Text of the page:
Bata expects to complete it store relocation exercise this year. "We have seen relocation of stores to larger format increases sales three times," Gopalakrishnan said.

Bata India plans to invest 45 crore over the next three years to expand and modernise its manufacturing plants in India. The company is also moving towards contract manufacturing, particularly for stylish products. Bata said almost 50% of its production in India will be contract manufactured.
(Source: Economic Times)

A bitter pill to better telecom: Expensive spectrum could trigger consolidation

TRAI has pegged the reserve price for spectrum to be auctioned and renewed over the next five years at $100 billion. This is about three times the telecom industry's annual revenue. Though the immediate impact of the proposed auction seems negative, there may be positive benefits for the sector over the longer term. We see four important fall outs of this spectrum pricing.

Firstly, capital intensity in the sector will increase manifold. Gradually but surely, higher capex will result in higher pricing for the end consumer. The third likely implication would be a collapse of the CDMA ecosystem. Together these factors will drive much needed consolidation in the sector.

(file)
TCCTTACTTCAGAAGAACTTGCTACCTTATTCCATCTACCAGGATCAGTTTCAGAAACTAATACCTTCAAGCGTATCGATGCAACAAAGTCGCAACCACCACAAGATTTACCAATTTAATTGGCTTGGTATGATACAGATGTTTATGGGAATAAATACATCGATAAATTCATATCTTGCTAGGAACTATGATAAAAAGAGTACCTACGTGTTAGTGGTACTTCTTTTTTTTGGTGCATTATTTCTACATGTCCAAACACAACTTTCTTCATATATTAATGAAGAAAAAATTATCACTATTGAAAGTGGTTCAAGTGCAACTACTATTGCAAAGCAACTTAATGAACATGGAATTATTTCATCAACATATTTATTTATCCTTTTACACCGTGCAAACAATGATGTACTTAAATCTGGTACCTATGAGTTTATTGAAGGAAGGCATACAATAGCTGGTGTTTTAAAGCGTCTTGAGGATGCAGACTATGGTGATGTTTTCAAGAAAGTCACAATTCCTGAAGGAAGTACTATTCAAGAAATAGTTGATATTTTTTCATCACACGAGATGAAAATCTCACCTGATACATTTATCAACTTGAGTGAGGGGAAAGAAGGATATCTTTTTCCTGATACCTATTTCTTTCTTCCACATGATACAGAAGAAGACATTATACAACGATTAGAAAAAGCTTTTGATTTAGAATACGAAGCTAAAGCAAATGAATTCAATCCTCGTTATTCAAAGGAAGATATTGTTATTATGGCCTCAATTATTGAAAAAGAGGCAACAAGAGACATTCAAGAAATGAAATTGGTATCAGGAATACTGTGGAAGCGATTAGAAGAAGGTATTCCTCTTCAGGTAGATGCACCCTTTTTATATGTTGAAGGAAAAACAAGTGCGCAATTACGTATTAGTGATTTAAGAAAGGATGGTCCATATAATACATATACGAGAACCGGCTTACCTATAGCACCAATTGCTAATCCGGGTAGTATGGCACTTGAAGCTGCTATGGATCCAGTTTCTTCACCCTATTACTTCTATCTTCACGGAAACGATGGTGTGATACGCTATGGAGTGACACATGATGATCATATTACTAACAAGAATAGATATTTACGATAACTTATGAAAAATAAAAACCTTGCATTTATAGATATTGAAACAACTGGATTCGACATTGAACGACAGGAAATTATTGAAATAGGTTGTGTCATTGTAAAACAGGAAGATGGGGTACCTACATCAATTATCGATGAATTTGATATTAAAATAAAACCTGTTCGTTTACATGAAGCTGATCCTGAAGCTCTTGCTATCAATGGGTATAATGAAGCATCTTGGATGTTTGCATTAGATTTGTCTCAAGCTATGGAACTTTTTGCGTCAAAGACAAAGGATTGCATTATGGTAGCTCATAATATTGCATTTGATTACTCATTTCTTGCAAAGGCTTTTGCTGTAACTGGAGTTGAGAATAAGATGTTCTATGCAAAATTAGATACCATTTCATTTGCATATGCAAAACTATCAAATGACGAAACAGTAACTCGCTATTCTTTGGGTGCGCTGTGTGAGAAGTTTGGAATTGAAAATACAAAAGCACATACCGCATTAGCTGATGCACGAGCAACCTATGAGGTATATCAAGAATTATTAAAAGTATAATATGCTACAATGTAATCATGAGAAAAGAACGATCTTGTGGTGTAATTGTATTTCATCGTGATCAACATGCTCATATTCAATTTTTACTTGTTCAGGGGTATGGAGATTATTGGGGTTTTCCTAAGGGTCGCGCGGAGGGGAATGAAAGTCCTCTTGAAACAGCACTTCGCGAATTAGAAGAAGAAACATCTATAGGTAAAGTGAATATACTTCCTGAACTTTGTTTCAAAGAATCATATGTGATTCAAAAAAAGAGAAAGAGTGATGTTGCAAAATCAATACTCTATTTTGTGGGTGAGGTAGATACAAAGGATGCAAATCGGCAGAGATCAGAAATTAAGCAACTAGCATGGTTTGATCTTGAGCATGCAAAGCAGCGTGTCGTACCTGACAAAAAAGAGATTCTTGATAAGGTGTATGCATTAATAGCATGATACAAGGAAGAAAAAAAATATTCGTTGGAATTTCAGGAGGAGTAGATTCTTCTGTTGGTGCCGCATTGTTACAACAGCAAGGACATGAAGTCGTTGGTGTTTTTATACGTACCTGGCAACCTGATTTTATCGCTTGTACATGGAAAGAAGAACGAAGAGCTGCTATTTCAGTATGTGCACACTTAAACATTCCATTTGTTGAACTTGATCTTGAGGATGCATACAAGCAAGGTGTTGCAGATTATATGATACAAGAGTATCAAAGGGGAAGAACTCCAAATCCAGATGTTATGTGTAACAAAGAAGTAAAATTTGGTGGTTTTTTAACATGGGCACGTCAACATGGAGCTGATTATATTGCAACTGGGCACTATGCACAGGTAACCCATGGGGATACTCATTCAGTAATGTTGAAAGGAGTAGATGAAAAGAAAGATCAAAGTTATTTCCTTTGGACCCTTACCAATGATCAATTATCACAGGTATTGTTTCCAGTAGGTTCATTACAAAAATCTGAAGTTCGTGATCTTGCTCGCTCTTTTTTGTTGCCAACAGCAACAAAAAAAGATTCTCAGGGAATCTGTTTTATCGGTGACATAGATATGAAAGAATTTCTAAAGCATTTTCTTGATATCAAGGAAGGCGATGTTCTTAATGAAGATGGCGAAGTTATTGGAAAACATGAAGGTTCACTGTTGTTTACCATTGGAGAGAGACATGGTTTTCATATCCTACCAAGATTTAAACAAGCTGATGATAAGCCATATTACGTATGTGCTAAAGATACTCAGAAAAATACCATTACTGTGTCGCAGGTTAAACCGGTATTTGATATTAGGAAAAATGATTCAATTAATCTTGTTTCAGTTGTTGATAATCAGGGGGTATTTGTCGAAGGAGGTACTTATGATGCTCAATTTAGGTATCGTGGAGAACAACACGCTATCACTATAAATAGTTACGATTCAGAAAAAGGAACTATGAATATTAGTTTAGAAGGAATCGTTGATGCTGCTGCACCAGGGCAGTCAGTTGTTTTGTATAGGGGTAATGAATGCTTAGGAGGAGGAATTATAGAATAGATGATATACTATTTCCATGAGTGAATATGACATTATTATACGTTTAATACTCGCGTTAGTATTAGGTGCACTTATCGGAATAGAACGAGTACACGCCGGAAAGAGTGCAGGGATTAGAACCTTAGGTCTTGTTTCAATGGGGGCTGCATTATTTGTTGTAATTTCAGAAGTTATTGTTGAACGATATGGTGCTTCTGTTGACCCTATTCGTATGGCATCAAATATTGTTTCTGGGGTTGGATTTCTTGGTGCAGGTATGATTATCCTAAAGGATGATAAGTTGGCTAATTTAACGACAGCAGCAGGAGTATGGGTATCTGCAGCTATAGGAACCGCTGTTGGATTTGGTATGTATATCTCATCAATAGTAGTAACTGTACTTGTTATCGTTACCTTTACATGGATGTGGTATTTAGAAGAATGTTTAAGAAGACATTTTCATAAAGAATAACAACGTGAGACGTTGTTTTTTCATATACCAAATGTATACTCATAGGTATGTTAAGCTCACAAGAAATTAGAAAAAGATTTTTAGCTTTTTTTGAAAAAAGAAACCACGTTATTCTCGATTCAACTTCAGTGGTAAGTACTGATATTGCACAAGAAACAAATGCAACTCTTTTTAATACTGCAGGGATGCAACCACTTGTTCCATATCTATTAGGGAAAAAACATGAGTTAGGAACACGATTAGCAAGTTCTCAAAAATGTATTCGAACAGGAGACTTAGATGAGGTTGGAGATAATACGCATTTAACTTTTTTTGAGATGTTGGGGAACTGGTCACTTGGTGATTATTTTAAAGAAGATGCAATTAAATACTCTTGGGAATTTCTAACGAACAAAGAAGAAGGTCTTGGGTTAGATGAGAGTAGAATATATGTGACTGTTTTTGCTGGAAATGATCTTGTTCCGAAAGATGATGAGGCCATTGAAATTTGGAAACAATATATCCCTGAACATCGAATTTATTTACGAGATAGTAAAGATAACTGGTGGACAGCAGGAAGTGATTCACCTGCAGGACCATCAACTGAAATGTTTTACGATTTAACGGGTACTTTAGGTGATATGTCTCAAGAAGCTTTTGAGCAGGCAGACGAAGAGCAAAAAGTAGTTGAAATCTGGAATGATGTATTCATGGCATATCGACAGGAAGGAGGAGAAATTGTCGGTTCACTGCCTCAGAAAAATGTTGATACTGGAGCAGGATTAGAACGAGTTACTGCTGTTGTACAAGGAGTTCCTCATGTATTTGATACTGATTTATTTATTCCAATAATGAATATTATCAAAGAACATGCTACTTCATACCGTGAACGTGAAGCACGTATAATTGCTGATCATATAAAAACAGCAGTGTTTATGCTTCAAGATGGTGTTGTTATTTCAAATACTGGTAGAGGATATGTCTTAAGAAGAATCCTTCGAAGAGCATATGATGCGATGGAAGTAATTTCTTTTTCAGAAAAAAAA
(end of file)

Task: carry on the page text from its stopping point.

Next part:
On the basis of TRAI's recommendation, leading private sector incumbents will pay $5 billion for spectrum renewal in 2014-16. Even after this, they will need to migrate their networks from 900 Mhz to 1800 Mhz band at an additional capex of $ 5 billion. This $10 billion capex is about four times their net profits in FY12. The picture is as grim for the challengers. The cost of a 5 Mhz block of spectrum nationally at 1800 Mhz will be in excess of $ 3.5 billion.

Telecos in mature markets have capex averaging 12% of revenues. Capex to revenue may be three times as high for India telecom in 2010-2015. Going forward, investors will migrate to new ways of calibrating the India telecom opportunity. A new vocabulary will emerge to define success, and metrics going forward may be focused on capital efficiency and customer base quality as opposed to historical measures of growth and average revenue per user (ARPU).

Telcos will fund higher capex by raising prices for the end consumers. Some have already initiated raising prices by as much as 20% in select segments. The industry today operates at two price bands, incumbents at 43 - 45 paise per minute vis-a-vis challengers at 35 - 40 paise per minute. Over the past 2-3 quarters, incumbents have pushed price increases of 2-4 paise per minute.